term figuratively to mean the following: "We have our scruples about
complying with your request, lest it might detract from our influence
and popularity." They observed that Mr. Johns, the English Consul,
might be the most proper man to grant me the desired favour. I replied,
that I knew as little of Mr. Johns as I did of any Jew in Jerusalem,
but that I would not insist upon my request being granted. Mr. Whiting
then remarked, that he should have no particular objections to do it,
but that it could not be well attended to until a day or two hence.
This reminded me of a circumstance in England, where duty once led
me to call upon a clergyman to do me a little favour, but he said he
could not grant it, because I had not come recommended by any one
with whom he was acquainted. I replied, that I was very sorry to be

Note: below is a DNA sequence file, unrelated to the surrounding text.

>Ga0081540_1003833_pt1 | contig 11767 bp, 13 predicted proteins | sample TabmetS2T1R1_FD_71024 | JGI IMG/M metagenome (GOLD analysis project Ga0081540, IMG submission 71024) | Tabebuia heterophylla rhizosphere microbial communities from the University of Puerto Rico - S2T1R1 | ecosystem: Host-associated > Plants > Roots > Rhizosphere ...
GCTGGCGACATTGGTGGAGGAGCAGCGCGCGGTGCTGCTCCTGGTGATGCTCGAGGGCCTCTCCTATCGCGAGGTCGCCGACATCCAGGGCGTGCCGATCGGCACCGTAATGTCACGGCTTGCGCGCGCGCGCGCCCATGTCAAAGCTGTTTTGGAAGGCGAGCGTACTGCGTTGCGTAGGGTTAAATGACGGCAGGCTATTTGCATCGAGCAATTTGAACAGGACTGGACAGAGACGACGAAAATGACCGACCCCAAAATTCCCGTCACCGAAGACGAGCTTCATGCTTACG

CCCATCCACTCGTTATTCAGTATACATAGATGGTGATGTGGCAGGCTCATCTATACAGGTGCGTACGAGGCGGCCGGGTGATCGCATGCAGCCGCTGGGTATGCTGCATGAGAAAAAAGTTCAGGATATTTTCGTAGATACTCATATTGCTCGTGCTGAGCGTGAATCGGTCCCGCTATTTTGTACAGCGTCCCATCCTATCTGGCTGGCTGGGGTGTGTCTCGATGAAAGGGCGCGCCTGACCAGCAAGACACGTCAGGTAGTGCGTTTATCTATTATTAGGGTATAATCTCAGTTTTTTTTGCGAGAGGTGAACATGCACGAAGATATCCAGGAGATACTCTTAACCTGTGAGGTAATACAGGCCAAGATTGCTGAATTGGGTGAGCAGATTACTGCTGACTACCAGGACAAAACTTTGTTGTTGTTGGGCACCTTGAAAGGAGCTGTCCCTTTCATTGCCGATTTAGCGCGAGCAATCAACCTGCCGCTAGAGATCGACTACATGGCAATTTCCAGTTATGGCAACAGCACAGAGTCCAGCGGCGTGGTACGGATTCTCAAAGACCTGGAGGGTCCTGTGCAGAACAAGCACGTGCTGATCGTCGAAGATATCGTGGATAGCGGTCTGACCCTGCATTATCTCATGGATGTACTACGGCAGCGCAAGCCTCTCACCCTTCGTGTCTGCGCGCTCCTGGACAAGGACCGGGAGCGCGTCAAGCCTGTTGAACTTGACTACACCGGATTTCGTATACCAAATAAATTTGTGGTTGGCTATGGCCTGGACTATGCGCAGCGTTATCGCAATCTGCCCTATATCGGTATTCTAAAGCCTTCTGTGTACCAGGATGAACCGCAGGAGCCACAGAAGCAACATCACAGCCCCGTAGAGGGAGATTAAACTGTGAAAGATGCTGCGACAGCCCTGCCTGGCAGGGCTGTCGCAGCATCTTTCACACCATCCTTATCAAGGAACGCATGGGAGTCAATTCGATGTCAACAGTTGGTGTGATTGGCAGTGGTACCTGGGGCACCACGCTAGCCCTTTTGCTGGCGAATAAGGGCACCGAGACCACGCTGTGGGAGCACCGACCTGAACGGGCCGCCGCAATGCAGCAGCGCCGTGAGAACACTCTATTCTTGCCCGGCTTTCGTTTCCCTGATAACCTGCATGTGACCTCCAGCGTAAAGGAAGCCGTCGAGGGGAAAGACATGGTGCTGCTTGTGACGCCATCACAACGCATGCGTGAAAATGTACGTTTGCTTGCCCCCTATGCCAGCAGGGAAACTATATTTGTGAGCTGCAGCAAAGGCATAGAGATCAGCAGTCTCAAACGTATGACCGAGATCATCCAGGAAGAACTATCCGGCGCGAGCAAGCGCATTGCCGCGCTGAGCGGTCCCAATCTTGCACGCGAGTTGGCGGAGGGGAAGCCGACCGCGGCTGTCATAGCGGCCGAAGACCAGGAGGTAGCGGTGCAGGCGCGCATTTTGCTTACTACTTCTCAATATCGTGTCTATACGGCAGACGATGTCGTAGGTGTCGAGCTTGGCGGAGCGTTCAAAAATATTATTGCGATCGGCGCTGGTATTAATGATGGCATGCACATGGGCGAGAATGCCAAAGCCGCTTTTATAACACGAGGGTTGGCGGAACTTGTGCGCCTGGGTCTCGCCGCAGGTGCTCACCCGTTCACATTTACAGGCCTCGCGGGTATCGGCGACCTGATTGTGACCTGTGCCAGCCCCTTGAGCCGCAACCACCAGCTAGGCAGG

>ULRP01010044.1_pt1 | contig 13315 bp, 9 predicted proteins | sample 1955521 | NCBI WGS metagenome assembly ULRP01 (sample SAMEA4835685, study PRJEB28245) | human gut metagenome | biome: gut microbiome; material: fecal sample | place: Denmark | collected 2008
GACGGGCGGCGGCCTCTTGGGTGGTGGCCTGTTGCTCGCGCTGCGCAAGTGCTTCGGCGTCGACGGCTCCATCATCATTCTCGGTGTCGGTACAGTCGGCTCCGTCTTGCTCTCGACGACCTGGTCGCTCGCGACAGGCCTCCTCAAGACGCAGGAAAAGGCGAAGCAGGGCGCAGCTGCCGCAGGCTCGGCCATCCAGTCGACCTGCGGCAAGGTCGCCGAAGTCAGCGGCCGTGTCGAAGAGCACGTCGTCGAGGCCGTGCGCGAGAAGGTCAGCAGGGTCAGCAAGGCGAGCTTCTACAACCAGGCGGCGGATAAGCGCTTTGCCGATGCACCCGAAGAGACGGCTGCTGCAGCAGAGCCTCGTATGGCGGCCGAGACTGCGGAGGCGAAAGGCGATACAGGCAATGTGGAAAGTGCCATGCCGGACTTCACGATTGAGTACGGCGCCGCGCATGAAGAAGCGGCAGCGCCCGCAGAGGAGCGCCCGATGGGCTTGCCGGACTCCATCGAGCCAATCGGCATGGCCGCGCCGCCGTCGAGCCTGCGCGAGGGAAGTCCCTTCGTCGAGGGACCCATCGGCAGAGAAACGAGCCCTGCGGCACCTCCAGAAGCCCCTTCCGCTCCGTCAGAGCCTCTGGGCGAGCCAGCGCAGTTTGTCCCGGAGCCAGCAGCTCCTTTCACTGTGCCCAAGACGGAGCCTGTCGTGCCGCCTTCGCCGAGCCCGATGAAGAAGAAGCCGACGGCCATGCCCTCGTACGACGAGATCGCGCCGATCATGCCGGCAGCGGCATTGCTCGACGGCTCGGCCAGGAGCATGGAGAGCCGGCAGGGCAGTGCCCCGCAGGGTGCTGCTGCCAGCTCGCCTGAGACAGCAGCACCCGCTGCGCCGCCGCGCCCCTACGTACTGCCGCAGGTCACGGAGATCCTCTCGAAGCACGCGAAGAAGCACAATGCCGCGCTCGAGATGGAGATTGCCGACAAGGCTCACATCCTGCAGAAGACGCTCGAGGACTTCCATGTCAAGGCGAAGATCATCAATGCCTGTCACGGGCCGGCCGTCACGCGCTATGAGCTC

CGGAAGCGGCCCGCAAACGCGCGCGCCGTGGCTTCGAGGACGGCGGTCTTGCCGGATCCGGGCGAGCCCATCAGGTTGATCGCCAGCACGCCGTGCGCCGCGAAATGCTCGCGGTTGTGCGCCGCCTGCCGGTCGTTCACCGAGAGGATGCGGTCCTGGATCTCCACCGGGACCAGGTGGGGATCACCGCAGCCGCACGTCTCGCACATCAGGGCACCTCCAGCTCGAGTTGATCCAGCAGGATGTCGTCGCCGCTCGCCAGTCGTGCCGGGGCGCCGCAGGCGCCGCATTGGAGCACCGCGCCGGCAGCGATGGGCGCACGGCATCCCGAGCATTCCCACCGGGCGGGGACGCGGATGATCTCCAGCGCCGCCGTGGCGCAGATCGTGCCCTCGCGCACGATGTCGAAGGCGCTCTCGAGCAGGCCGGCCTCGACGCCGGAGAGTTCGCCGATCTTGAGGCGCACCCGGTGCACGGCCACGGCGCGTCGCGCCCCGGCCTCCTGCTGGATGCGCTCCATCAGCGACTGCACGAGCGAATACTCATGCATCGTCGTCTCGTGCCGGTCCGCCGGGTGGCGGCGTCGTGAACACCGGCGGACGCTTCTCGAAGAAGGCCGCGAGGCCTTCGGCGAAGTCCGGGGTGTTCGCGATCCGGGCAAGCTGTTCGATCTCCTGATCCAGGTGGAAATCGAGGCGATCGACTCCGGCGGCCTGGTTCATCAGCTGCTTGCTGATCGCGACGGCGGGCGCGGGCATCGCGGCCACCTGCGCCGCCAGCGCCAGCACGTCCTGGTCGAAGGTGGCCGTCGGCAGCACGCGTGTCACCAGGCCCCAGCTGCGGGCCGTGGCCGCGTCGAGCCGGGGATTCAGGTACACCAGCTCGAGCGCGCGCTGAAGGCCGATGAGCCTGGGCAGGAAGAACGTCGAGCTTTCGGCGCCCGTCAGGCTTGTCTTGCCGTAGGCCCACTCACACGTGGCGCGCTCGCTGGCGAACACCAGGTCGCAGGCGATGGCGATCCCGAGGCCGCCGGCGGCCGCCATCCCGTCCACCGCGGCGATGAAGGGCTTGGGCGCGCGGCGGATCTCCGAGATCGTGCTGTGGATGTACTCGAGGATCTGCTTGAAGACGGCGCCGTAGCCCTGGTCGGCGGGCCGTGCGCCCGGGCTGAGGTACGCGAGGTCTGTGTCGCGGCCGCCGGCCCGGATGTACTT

so unfortunate on that occasion, as to be recommended by none but my
master, who was the Saviour of the world. The two are not exactly
similar, yet the former reminded me of the latter. I thanked Mr. W.,
however, for his kindness, and our interview closed. The fact is, God
has one system of etiquette, and reciprocity and this sign-seeking
generation has another. The former is hospitality and kindness to the
stranger; but the latter is--be very cautious and particular that
you render him no assistance, neither show him favour unless he come
recommended by our party, or by some others who are honourable and
orthodox, like ourselves. But no man is justifiable in the eye of
humanity, in the eye of the gospel, or in that eye that never sleeps,
in rejecting the reasonable petition of a stranger, though he do